SYNOPSIS.In the 1840s and 1850s professional naturalists dredged shallow sea-water on the eastern coast of the United States to obtain marine specimens for teaching and research. In 1871 Spencer F. Baird, first U.S. Commissioner of Fish and Fisheries, organized amarine biological laboratory at Woods Hole, Massachusetts, for basic biological research as well as for practical fishery biology. In 1873 Louis Agassiz established his summer marine station for teachers on Penikese Island, which stimulated others, especially some of his former students, to do likewise along the eastern coast in subsequent years, culminating in the renowned Marine Biological Laboratory at Woods Hole (1888). On the Pacific coast the pioneer marine laboratories were the Hopkins Marine Laboratory (1892) and the prestigious Scripps Institute of Oceanography in California (1903), and the Puget Sound Biological Station, later known as the Friday Harbor Laboratories, in Washington (1903). Today, over 50 marine laboratories are in operation in the 21 contiguous coastal states for education and research in marine biology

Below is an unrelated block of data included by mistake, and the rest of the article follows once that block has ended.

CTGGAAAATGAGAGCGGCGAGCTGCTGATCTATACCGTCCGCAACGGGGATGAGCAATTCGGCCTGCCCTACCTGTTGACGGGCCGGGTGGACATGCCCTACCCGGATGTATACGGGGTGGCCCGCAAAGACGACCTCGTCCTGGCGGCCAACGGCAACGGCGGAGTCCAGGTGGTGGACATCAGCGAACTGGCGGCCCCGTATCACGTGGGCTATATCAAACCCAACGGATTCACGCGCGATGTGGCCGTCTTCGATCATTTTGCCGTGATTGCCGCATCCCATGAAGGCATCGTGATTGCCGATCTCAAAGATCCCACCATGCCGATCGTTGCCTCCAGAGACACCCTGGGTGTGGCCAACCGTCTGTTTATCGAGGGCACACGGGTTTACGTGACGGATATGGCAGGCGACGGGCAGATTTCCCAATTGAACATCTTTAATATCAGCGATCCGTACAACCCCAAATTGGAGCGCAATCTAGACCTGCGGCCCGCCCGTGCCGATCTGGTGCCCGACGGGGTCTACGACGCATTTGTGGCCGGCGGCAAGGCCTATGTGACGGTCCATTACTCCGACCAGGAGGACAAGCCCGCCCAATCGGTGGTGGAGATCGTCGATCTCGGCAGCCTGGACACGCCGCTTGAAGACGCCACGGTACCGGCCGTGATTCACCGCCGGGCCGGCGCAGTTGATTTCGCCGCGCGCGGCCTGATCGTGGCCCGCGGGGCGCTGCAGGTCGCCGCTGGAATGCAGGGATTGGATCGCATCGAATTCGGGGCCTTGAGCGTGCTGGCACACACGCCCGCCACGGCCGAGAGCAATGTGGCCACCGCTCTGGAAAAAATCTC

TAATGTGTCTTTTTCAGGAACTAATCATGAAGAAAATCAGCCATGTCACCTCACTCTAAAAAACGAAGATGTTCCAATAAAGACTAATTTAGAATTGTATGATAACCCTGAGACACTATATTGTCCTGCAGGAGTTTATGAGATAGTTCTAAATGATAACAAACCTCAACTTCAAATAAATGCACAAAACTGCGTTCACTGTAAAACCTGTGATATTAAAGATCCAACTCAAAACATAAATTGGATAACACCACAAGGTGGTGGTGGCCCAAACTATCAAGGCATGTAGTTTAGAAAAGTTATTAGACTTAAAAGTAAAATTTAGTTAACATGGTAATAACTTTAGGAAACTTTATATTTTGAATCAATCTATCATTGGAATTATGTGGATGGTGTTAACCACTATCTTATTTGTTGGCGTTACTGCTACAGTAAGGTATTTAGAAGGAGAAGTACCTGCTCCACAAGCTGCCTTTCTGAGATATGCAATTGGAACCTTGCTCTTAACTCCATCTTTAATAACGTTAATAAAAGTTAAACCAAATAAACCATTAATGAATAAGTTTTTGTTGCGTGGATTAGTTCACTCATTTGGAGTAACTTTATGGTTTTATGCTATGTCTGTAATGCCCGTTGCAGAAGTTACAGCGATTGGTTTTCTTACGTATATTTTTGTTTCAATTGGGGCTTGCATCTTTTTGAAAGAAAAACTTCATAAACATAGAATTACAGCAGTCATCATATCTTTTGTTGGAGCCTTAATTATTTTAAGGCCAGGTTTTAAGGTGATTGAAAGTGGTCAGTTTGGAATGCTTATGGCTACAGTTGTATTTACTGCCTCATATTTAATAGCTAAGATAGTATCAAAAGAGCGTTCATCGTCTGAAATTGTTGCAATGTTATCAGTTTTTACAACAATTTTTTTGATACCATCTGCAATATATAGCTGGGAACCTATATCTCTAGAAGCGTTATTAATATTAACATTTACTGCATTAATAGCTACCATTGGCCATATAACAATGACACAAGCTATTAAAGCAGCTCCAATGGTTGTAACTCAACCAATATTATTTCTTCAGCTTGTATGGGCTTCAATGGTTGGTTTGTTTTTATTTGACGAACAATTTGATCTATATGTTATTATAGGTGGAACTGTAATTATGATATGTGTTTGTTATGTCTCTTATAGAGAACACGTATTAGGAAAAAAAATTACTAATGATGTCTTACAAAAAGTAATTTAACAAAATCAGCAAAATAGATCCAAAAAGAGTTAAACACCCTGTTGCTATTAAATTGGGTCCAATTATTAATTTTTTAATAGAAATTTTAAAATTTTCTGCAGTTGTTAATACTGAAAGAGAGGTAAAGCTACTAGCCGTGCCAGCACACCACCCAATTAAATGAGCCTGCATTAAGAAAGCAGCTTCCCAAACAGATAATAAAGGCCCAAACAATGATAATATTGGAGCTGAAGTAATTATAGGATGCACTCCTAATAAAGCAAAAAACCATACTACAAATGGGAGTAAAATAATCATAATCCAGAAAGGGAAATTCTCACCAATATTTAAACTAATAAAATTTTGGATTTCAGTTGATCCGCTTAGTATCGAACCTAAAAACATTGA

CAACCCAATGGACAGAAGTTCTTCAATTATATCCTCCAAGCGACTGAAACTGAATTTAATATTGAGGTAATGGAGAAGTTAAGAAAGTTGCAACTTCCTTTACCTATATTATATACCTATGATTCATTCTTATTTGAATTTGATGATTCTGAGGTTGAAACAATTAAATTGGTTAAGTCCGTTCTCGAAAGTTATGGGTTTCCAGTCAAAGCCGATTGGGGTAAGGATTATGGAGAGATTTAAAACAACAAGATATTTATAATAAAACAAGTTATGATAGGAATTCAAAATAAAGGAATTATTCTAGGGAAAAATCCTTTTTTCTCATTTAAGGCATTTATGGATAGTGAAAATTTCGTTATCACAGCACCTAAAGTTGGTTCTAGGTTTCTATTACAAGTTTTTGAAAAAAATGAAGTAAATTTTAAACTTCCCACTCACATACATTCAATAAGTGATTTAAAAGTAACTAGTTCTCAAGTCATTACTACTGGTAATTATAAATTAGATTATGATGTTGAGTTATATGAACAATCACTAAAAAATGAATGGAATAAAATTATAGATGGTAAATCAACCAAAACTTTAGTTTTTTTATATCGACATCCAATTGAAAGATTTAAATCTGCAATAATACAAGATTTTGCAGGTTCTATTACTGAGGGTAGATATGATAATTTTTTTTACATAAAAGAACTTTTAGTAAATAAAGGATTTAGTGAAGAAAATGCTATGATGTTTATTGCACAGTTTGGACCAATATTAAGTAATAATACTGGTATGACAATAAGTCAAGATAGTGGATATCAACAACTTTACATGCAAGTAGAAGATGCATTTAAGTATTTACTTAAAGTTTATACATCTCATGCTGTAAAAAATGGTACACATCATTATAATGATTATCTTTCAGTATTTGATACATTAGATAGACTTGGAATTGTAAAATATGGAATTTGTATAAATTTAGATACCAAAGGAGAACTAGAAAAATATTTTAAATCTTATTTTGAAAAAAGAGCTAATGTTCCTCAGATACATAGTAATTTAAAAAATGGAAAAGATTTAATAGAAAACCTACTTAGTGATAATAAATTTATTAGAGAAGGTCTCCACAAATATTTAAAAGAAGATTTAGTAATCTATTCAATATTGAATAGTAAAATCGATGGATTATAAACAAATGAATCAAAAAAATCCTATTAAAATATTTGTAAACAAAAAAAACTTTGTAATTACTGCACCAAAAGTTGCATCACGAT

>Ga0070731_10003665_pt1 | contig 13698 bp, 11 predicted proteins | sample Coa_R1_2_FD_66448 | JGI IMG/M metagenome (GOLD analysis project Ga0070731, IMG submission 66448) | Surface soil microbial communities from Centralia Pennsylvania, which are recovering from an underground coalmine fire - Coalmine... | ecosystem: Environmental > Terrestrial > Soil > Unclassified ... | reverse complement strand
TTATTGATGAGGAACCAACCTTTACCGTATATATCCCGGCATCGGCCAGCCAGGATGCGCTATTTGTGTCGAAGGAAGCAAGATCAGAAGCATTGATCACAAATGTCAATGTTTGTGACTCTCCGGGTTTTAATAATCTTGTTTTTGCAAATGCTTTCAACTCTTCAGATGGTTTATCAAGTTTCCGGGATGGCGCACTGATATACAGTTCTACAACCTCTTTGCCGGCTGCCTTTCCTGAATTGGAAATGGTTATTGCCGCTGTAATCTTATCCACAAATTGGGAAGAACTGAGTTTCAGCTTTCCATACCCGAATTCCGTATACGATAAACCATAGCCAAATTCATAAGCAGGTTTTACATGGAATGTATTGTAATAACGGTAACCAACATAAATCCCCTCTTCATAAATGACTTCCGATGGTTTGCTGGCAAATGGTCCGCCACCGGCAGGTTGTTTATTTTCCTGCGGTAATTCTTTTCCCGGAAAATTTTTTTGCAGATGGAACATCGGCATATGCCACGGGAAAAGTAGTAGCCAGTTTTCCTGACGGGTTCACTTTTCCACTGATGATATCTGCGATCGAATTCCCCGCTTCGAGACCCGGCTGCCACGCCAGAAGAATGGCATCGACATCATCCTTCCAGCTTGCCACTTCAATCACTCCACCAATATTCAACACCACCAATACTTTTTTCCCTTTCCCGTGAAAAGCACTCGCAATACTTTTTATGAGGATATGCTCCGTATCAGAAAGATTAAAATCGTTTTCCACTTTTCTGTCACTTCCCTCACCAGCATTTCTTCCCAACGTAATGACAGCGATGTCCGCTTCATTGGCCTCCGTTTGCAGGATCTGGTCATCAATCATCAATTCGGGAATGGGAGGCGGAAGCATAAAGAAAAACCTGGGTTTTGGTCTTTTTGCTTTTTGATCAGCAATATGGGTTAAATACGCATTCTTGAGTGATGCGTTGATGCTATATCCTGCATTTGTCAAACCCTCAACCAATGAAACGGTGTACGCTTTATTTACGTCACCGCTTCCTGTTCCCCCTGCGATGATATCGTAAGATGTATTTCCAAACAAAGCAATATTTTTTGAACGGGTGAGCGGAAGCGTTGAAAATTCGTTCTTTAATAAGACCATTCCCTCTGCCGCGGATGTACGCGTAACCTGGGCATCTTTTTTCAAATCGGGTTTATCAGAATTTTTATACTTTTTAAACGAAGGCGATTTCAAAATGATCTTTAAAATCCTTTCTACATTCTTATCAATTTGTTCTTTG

Author notes

1From the Symposium on History of American Marine Biology and Marine Biology Institutions presented at the Annual Meeting of the American Society of Zoologists, 27–30 December 1986, at Nashville, Tennessee